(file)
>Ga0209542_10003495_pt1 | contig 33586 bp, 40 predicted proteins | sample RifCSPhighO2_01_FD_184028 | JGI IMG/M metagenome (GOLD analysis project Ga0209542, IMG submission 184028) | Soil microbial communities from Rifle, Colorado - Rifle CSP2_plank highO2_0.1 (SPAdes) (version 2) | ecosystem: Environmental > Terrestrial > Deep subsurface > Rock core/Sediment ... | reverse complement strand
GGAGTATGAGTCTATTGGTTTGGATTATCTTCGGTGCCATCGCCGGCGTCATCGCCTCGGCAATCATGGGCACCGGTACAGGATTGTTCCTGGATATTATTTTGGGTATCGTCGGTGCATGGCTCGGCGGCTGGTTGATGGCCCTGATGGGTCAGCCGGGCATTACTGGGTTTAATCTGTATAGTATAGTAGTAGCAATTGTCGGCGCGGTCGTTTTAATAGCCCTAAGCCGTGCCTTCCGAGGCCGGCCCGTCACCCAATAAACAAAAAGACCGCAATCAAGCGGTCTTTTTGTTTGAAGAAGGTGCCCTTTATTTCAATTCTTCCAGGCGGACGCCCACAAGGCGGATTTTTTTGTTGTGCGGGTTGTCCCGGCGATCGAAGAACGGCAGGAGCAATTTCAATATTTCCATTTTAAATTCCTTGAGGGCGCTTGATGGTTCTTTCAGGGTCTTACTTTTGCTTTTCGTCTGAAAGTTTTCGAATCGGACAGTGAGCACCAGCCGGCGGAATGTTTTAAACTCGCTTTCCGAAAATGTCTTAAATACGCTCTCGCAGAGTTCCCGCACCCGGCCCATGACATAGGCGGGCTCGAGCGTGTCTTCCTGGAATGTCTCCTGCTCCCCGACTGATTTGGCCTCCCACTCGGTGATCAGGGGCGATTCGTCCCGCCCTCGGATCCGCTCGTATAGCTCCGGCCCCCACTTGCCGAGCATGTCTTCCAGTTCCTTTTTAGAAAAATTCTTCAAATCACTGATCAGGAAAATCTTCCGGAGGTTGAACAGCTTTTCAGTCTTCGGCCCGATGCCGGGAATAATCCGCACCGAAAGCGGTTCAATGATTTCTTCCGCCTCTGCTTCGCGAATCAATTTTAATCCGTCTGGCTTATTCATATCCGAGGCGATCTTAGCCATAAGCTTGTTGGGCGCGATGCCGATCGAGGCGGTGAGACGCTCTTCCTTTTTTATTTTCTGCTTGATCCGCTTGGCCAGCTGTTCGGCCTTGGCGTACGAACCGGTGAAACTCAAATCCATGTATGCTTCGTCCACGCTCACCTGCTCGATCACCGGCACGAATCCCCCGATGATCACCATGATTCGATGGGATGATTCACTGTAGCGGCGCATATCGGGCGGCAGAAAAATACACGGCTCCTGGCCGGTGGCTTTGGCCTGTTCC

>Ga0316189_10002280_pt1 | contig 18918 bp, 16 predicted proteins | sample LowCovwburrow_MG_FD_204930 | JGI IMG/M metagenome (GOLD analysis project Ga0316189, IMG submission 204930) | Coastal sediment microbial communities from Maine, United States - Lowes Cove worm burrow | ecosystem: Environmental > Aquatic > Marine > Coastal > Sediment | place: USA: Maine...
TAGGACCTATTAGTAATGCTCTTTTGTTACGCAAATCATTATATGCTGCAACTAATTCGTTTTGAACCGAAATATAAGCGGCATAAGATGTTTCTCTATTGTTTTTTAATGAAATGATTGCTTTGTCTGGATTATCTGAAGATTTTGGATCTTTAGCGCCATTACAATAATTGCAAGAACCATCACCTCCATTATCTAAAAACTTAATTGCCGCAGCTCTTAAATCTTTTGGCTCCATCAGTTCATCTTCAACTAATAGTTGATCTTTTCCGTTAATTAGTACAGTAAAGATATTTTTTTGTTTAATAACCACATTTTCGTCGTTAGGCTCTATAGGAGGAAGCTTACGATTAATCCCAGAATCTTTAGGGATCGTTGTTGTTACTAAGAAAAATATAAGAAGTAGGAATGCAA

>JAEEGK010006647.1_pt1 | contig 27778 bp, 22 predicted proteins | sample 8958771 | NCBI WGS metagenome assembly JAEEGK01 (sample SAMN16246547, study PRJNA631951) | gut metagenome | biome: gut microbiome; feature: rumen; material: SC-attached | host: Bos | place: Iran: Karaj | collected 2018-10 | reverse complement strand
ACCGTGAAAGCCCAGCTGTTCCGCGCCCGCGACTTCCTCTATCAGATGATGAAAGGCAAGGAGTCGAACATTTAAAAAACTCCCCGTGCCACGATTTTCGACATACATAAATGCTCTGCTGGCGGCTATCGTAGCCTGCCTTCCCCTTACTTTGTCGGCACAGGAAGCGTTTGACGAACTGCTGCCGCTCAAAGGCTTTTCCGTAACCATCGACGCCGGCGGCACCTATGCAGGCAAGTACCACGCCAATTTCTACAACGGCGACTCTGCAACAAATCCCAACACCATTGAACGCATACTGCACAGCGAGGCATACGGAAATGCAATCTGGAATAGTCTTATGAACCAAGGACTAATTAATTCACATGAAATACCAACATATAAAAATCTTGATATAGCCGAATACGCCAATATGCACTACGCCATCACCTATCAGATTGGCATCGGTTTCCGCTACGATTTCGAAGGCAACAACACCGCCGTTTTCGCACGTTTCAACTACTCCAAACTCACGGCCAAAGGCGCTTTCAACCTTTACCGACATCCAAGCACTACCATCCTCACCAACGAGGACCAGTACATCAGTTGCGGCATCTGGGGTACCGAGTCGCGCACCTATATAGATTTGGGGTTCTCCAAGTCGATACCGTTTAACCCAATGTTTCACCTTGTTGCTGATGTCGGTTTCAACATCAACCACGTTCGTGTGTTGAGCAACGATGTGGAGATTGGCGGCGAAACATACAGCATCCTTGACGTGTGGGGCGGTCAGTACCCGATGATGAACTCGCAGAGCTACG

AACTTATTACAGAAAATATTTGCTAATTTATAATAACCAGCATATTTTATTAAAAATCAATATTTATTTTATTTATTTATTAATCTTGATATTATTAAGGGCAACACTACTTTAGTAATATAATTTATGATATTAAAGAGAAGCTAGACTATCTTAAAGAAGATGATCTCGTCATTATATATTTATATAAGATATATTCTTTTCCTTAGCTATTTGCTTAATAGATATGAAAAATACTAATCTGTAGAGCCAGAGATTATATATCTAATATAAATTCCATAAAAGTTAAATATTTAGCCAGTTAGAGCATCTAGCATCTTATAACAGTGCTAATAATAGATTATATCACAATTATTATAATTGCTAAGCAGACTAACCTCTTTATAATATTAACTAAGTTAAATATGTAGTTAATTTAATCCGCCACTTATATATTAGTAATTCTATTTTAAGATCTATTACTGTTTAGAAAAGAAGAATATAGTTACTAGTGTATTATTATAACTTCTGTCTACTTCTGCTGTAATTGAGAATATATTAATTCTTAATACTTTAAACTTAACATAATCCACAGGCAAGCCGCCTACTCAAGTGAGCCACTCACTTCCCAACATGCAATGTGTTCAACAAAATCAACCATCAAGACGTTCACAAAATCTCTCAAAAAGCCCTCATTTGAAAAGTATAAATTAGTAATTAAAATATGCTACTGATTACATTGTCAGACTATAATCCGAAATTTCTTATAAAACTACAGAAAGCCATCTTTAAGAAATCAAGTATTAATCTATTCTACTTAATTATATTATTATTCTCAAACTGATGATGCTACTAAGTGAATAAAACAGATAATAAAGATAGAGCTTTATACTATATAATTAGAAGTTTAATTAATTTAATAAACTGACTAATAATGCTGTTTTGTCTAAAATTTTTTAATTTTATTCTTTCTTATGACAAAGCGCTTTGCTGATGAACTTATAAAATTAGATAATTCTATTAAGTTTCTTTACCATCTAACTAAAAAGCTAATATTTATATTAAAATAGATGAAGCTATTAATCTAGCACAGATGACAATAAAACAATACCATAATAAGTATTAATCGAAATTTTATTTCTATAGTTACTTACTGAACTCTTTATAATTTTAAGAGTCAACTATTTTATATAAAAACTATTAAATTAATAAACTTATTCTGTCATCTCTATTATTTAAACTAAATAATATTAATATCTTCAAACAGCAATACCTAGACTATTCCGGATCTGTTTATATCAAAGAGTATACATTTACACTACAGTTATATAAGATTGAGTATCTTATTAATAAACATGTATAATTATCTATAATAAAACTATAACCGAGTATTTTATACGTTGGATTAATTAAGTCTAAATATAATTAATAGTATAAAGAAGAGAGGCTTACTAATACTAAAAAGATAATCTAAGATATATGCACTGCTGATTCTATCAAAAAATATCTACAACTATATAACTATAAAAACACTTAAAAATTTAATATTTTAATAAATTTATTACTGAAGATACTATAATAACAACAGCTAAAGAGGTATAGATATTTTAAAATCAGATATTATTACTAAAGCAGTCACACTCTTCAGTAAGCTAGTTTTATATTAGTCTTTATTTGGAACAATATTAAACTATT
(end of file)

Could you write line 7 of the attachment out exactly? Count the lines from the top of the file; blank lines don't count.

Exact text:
AACTTATTACAGAAAATATTTGCTAATTTATAATAACCAGCATATTTTATTAAAAATCAATATTTATTTTATTTATTTATTAATCTTGATATTATTAAGGGCAACACTACTTTAGTAATATAATTTATGATATTAAAGAGAAGCTAGACTATCTTAAAGAAGATGATCTCGTCATTATATATTTATATAAGATATATTCTTTTCCTTAGCTATTTGCTTAATAGATATGAAAAATACTAATCTGTAGAGCCAGAGATTATATATCTAATATAAATTCCATAAAAGTTAAATATTTAGCCAGTTAGAGCATCTAGCATCTTATAACAGTGCTAATAATAGATTATATCACAATTATTATAATTGCTAAGCAGACTAACCTCTTTATAATATTAACTAAGTTAAATATGTAGTTAATTTAATCCGCCACTTATATATTAGTAATTCTATTTTAAGATCTATTACTGTTTAGAAAAGAAGAATATAGTTACTAGTGTATTATTATAACTTCTGTCTACTTCTGCTGTAATTGAGAATATATTAATTCTTAATACTTTAAACTTAACATAATCCACAGGCAAGCCGCCTACTCAAGTGAGCCACTCACTTCCCAACATGCAATGTGTTCAACAAAATCAACCATCAAGACGTTCACAAAATCTCTCAAAAAGCCCTCATTTGAAAAGTATAAATTAGTAATTAAAATATGCTACTGATTACATTGTCAGACTATAATCCGAAATTTCTTATAAAACTACAGAAAGCCATCTTTAAGAAATCAAGTATTAATCTATTCTACTTAATTATATTATTATTCTCAAACTGATGATGCTACTAAGTGAATAAAACAGATAATAAAGATAGAGCTTTATACTATATAATTAGAAGTTTAATTAATTTAATAAACTGACTAATAATGCTGTTTTGTCTAAAATTTTTTAATTTTATTCTTTCTTATGACAAAGCGCTTTGCTGATGAACTTATAAAATTAGATAATTCTATTAAGTTTCTTTACCATCTAACTAAAAAGCTAATATTTATATTAAAATAGATGAAGCTATTAATCTAGCACAGATGACAATAAAACAATACCATAATAAGTATTAATCGAAATTTTATTTCTATAGTTACTTACTGAACTCTTTATAATTTTAAGAGTCAACTATTTTATATAAAAACTATTAAATTAATAAACTTATTCTGTCATCTCTATTATTTAAACTAAATAATATTAATATCTTCAAACAGCAATACCTAGACTATTCCGGATCTGTTTATATCAAAGAGTATACATTTACACTACAGTTATATAAGATTGAGTATCTTATTAATAAACATGTATAATTATCTATAATAAAACTATAACCGAGTATTTTATACGTTGGATTAATTAAGTCTAAATATAATTAATAGTATAAAGAAGAGAGGCTTACTAATACTAAAAAGATAATCTAAGATATATGCACTGCTGATTCTATCAAAAAATATCTACAACTATATAACTATAAAAACACTTAAAAATTTAATATTTTAATAAATTTATTACTGAAGATACTATAATAACAACAGCTAAAGAGGTATAGATATTTTAAAATCAGATATTATTACTAAAGCAGTCACACTCTTCAGTAAGCTAGTTTTATATTAGTCTTTATTTGGAACAATATTAAACTATT